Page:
Azure DevOps repositories are a key part of Microsoft's DevOps offering. The Azure Repos service provides version-controlled source code and files, and it enables other Azure DevOps components, like pipelines and CI/CD. Using Azure Repos alongside Azure Pipelines simplifies the typically complicated process of building repositories and pipelines.
It takes some effort to master Azure Repos, but the tool is a foundational element of Azure DevOps that enables IT teams to streamline workflows, collaborate effectively, and track code changes and projects. Follow this tutorial to get started with Azure Repos and use it alongside a pipeline to build a container image.
Get started with Azure Repos
The Azure DevOps platform contains a sidebar with available services, such as Boards, Repos, Pipelines, Test Plans and Artifacts. Clicking on Repos opens the repository management functionality to manage code, branches, pull requests and other features.
Azure Repos yields different results depending on how it has been configured. The screen for a new project, for example, shows options on how to set up and configure a repository for use.
By default, all new Azure DevOps projects use Git as the version control method of choice. Users can change this default option by clicking Advanced on the initial setup page and selecting the legacy version control. Azure Repos also supports Team Foundation Version Control, which is a centralized version control system compared with Git's distributed design.
Use Azure Repos with a pipeline
Microsoft developed Azure Repos to tightly integrate with all components in Azure DevOps, such as Azure Pipelines. This integration makes it easy to use code stored in Azure Repos. To demonstrate, let's use Azure Repos alongside a pipeline to build a container image.
At its fundamental level, a pipeline provides a degree of build automation. It can include files from disparate systems or incorporate previous outputs, both of which can be error-prone, time-consuming manual processes. In short, a pipeline makes building and checking easier.
Build a container image
Here is a quick walkthrough for Azure users who want to use a local Azure repository to build a basic container. This example assumes the user has a container registry set up already and can access it.
Step 1. Log in to Azure DevOps -- you can search for it in the Azure portal if needed. Create a new project, and name it. Set the project as private, and click Create project. At this point, the project setup is empty.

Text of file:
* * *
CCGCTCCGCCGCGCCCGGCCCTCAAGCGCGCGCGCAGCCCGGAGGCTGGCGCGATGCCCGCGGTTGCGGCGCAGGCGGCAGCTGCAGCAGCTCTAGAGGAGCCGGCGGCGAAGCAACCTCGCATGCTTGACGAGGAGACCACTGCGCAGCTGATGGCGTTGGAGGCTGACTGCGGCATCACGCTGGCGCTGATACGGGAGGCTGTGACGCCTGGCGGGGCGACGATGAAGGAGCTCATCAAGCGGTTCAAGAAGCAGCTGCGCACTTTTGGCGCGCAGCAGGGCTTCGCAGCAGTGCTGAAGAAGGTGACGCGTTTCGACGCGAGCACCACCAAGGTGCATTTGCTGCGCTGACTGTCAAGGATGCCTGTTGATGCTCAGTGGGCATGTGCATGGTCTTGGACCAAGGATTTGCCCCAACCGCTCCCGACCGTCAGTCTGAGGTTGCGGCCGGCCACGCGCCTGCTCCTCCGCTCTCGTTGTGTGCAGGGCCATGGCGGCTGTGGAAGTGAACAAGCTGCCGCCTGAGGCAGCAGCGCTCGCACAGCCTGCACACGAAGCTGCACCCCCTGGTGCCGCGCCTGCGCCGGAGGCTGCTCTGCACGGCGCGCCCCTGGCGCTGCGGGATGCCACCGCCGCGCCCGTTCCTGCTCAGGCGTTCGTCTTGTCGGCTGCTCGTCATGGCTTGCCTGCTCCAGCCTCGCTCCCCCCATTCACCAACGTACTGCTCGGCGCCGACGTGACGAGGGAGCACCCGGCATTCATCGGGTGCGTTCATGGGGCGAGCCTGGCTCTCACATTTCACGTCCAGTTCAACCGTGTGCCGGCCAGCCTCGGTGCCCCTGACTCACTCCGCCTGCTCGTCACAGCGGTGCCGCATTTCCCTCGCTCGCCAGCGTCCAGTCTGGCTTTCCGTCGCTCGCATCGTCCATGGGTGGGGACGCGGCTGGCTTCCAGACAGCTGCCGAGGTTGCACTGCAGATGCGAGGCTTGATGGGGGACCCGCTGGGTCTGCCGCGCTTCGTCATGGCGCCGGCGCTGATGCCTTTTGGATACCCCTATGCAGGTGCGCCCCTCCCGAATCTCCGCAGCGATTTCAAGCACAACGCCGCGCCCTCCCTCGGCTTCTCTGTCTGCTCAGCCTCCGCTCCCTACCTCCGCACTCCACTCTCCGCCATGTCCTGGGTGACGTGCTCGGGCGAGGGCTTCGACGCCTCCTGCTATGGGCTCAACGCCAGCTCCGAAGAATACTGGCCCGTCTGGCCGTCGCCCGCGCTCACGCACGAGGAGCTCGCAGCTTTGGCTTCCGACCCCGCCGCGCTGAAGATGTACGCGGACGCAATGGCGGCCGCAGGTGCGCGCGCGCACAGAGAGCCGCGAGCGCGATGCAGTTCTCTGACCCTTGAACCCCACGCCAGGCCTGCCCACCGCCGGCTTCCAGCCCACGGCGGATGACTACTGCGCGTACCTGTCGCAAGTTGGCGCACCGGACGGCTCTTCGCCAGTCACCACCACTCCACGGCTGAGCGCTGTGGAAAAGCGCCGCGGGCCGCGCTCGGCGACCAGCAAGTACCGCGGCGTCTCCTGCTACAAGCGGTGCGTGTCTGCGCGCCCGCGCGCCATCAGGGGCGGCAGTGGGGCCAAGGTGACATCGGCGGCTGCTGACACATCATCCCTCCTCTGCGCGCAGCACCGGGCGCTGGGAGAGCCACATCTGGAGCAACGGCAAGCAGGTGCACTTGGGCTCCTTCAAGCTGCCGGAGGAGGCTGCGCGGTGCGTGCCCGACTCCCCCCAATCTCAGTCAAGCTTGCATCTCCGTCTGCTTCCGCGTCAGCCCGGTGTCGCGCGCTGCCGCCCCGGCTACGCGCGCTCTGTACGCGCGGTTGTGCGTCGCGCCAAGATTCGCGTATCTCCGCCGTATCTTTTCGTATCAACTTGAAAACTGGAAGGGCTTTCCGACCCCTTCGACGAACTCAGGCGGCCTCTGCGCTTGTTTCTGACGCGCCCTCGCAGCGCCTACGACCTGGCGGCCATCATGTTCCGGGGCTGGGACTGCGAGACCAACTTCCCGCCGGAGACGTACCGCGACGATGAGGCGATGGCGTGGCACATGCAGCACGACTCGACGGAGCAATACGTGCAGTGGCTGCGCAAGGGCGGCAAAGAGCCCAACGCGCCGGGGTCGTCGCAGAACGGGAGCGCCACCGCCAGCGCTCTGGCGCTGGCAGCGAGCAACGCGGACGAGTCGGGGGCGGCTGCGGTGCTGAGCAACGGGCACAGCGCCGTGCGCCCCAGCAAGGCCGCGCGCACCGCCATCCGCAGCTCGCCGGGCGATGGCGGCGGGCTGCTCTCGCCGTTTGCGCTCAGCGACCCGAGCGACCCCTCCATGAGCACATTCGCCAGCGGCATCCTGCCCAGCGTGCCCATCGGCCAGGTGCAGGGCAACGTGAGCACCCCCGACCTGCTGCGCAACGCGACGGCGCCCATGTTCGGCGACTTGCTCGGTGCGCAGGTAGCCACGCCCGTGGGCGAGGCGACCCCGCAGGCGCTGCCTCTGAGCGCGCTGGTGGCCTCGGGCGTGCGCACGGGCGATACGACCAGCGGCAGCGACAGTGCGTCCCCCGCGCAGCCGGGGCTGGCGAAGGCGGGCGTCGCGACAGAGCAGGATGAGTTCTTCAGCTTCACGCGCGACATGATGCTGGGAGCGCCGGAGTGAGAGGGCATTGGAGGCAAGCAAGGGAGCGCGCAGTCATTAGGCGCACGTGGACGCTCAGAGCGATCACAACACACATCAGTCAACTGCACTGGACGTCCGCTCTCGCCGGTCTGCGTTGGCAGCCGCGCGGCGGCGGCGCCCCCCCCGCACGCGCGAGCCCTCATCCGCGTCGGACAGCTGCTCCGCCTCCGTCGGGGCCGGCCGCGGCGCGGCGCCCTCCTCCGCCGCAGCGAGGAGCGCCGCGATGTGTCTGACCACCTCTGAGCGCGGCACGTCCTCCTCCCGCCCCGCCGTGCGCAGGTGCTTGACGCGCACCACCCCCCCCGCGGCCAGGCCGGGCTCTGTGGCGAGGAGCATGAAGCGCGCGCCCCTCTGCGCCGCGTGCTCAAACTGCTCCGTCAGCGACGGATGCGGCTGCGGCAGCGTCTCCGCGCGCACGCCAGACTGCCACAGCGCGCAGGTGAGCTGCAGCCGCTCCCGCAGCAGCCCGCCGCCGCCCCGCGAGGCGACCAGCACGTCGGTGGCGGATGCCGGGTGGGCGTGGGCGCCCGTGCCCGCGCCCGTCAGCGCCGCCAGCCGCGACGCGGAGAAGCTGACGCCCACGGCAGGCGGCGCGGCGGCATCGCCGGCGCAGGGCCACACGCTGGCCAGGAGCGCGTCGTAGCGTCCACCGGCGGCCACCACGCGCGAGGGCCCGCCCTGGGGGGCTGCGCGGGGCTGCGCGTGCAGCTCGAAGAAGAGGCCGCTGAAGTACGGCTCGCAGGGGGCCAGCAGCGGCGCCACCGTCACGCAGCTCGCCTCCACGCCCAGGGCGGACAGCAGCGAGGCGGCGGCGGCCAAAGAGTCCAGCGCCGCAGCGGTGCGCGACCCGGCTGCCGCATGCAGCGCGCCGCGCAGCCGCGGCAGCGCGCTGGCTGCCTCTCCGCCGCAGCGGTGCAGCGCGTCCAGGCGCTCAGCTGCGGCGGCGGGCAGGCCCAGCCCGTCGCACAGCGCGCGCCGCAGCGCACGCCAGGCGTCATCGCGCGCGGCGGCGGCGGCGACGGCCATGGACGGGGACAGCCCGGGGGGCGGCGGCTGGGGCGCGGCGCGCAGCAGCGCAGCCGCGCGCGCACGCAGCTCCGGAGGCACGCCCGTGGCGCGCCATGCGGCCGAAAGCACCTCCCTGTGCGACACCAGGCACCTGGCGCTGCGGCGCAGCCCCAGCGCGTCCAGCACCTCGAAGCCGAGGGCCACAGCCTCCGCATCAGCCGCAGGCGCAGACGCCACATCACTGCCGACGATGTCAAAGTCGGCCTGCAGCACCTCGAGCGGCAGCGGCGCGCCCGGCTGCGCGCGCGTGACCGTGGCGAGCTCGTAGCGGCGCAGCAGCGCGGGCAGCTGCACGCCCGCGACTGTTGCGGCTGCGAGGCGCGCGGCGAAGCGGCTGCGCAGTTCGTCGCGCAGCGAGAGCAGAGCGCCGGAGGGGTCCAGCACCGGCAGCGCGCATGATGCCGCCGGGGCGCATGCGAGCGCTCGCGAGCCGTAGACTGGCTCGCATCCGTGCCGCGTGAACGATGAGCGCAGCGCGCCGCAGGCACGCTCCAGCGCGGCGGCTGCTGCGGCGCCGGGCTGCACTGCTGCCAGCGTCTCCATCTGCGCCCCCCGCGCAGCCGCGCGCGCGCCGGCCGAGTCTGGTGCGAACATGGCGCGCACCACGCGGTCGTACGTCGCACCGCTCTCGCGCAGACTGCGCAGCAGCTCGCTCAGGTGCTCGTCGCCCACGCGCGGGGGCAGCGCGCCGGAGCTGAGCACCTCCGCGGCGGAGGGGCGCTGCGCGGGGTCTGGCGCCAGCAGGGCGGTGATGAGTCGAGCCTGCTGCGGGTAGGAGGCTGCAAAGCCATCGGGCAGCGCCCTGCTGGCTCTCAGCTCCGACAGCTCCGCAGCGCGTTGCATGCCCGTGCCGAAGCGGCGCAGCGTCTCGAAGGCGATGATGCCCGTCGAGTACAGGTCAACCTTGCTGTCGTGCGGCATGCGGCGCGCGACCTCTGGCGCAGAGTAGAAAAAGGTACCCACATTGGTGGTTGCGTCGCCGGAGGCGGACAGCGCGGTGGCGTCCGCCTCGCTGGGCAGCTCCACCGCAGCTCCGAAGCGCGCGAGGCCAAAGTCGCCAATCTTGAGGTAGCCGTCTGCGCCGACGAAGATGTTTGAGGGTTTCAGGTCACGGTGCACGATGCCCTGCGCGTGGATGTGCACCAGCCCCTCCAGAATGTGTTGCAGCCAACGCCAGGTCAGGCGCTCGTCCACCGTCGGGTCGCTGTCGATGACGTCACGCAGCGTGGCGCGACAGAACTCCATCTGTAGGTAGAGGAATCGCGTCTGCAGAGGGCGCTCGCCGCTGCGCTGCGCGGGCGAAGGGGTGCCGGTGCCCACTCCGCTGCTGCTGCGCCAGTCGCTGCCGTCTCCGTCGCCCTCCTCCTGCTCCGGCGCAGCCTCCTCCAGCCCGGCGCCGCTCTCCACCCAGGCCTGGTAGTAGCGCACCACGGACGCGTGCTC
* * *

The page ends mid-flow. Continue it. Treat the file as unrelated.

Step 2. Move on to other required background items, such as setting up a Git repository to store the pipeline code and Dockerfile code.
To initialize the repository, click on Repos, scroll down to Initialize and create the repo by clicking the button.
Step 3. Once you create the repository, you can access it under Repos > Files. For this example, we're using a disposable repository for testing. You can follow the earlier instructions to clone the repository. Another option is to click the three dots to the right of Clone and select New > File.
To create the Dockerfile, copy the contents below, and paste them into the newly created file -- this file must be called Dockerfile, and don't forget to save and commit it:
RUN apt-get update -y
Step 4. Create the pipeline. Within the Azure DevOps sidebar, navigate to Pipelines. If a user doesn't have existing pipelines, the platform provides a prompt to create a new pipeline. Select New pipeline. The next screen displays Where is your code? For this example, select Azure Repos Git.
The next prompt is to select a repository to pull into the pipeline. Choose the repository you just created. In this case, the repository is called MyTTProject.
Step 5. Next, configure the pipeline. We don't want the default options for this example, so click Show more, which presents another range of options. Select the Docker build option, and push to the selected repository.
The setup wizard needs to know the Azure subscription to which it should push the container image. Select the appropriate Azure subscription, and click Continue.
Step 6. Select the Dockerfile repository to push to and the build file to use for the pipeline. Select the appropriate options, and select Validate and configure.
Next, select Save and run. Name the commit, and click Save and run again.
Step 7. Review and run the pipeline. Assuming everything looks good, click Save and run. This creates the new container image and uploads it to the specified container.